We have represented dozens of students at law schools, business schools, graduate schools and colleges who were accused of plagiarism, cheating on take-home and in-class exams, or improper collaboration on engineering, math, organic chemistry and computer science problem sets. In some of these cases, we have persuaded school disciplinary boards or honor councils that formal, career-damaging sanctions should not be imposed.
Over a dozen law students were charged by a local law school with violating the school’s rules governing the serving of alcohol at public events. We argued that the school’s rules were insufficiently clear and were selectively enforced. Due to our work, the students were ultimately cleared of all charges.
Our client was an Ivy League undergraduate who was wrongly accused of sexual misconduct on campus. GSCF attorneys counseled the student and helped him present a strong case to the university’s dispute resolution office. After an exhaustive investigation, the university agreed that the accusations were unfounded and took no action on the case.
Our client was found responsible by a local university of various acts of sexual assault and harassment, despite flimsy evidence and a thoroughly unfair university investigative process. GSCF attorneys worked with an out-of-state law firm to prepare a federal lawsuit against the university for its flawed hearing process. The federal court issued a stinging decision faulting the university and, implicitly, the US Department of Education for a process that violated “basic fairness.” The case was dismissed at the request of both parties.
Our client was two weeks away from graduation when he was accused of having raped a fellow student. We investigated the matter by interviewing numerous witnesses who were not going to be interviewed by the college’s investigators. When we presented our evidence, the charges against our client were dropped and he obtained his diploma on schedule.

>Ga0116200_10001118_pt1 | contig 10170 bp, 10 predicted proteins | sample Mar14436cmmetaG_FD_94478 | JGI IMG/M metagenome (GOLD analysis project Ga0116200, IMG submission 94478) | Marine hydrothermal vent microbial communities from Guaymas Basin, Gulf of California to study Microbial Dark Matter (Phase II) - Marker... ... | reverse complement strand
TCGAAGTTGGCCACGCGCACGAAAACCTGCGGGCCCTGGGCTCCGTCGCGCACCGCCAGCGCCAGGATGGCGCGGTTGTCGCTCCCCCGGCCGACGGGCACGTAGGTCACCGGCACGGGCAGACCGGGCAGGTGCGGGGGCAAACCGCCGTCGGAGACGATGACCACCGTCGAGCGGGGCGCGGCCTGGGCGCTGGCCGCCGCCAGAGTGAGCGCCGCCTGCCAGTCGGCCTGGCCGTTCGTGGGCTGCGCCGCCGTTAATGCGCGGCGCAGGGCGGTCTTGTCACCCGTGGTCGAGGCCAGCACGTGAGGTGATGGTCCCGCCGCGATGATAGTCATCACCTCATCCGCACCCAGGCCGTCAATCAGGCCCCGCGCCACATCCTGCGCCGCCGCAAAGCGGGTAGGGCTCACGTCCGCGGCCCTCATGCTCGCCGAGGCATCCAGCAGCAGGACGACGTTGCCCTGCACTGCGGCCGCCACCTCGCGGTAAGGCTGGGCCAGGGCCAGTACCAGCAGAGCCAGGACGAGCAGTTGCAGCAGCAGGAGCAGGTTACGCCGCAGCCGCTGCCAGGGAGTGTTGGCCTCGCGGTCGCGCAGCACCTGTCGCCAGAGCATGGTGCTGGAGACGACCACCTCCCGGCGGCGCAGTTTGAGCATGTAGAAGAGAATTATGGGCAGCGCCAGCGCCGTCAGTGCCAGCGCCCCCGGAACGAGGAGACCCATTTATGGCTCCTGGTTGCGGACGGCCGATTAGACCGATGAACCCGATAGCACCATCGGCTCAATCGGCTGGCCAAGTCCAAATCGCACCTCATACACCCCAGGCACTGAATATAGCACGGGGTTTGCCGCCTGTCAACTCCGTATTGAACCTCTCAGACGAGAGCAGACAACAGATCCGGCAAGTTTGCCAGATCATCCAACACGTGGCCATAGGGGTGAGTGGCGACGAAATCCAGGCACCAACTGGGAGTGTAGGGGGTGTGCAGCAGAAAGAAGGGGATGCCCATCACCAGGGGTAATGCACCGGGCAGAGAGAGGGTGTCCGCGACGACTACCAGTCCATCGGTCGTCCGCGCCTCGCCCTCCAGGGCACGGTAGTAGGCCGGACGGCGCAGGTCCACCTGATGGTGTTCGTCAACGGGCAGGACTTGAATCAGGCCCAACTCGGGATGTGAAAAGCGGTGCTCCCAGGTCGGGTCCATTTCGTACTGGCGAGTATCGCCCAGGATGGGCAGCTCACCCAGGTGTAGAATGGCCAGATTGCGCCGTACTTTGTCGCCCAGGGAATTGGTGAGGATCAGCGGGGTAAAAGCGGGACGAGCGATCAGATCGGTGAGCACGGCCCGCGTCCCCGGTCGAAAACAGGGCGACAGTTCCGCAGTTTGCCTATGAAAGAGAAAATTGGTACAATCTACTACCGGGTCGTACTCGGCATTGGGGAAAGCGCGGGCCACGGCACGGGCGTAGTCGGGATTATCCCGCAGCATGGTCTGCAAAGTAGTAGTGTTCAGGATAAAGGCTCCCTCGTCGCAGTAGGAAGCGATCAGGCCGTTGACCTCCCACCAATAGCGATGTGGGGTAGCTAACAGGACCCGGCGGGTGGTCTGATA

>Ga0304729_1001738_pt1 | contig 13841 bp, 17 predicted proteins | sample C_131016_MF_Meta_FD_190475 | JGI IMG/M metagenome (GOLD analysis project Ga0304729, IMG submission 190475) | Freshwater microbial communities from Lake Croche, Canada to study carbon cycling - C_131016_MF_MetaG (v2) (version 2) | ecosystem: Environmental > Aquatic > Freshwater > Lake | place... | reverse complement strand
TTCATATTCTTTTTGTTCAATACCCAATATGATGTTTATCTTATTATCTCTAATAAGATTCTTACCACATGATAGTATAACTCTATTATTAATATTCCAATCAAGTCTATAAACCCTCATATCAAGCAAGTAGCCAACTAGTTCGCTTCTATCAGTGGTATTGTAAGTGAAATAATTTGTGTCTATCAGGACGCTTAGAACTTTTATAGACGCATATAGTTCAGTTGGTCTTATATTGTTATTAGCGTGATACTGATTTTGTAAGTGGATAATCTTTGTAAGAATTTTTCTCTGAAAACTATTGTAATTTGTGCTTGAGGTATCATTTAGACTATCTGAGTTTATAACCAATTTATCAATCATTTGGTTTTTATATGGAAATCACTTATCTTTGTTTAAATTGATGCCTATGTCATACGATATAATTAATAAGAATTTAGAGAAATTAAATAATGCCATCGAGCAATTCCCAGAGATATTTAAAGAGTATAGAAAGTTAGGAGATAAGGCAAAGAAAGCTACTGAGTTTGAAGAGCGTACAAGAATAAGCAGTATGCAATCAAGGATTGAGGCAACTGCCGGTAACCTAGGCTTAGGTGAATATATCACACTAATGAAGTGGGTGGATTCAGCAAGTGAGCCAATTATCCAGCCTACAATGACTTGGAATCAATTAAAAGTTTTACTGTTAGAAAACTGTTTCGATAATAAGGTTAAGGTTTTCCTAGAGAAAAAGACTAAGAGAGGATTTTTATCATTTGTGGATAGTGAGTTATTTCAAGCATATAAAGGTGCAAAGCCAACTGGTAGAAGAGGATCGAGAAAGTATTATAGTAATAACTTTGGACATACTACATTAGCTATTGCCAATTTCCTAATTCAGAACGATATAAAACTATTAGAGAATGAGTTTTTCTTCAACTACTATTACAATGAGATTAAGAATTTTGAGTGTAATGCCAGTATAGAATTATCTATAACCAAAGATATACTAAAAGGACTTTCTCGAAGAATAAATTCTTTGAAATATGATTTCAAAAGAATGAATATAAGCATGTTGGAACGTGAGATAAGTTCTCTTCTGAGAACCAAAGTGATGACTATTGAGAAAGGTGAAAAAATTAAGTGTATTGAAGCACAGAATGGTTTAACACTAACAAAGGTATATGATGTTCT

Our client was a biomedical researcher at a prominent medical school who was accused of fabricating images published in a high-impact journal. We prepared a careful analysis showing that the reported anomalies in the data were subject to different interpretations and were likely the result of honest error. As a result, the university panel exonerated the researcher.
Our client was a prominent medical school professor who was accused by a postdoctoral student of fabricating data. A GSCF attorney helped our client show that the postdoc was motivated to fabricate the accusations and that the accusations were contradicted by the data. The medical school panel agreed with our assessment and exonerated the professor.
Our client was a prominent research professor who was found responsible by a university panel of falsifying and fabricating data. A GSCF attorney made extensive presentations to the U.S. Attorney’s Office and to federal agencies showing that any mistakes were not made with criminal intent, and as a result, no criminal charges were brought and the matter was satisfactorily resolved with the federal agencies.
Our client was an out-of-state graduate student accused of falsifying and fabricating data. We helped the student establish that if there were any problems with the data, they were likely the product of undue pressure by the head of the lab. We negotiated with the Office of Research Integrity at the National Institute of Health and were able to prevent any formal agency findings against him.
Our client was a professor of engineering at a local university who was accused of plagiarism on her grant applications. We helped the professor show that the overlapping language was the result of inadvertence and a lack of detailed understanding of certain rules. The university panel agreed and found that any mistakes were reckless and not intentional. We then helped the professor negotiate a successful outcome with the National Science Foundation.
Our client was an international researcher who had been contacted by the editors of a high-impact journal and accused of falsifying and fabricating data. The journal threatened our client with a career-damaging retraction. We worked with the researcher and the journal to resolve the matter without a retraction.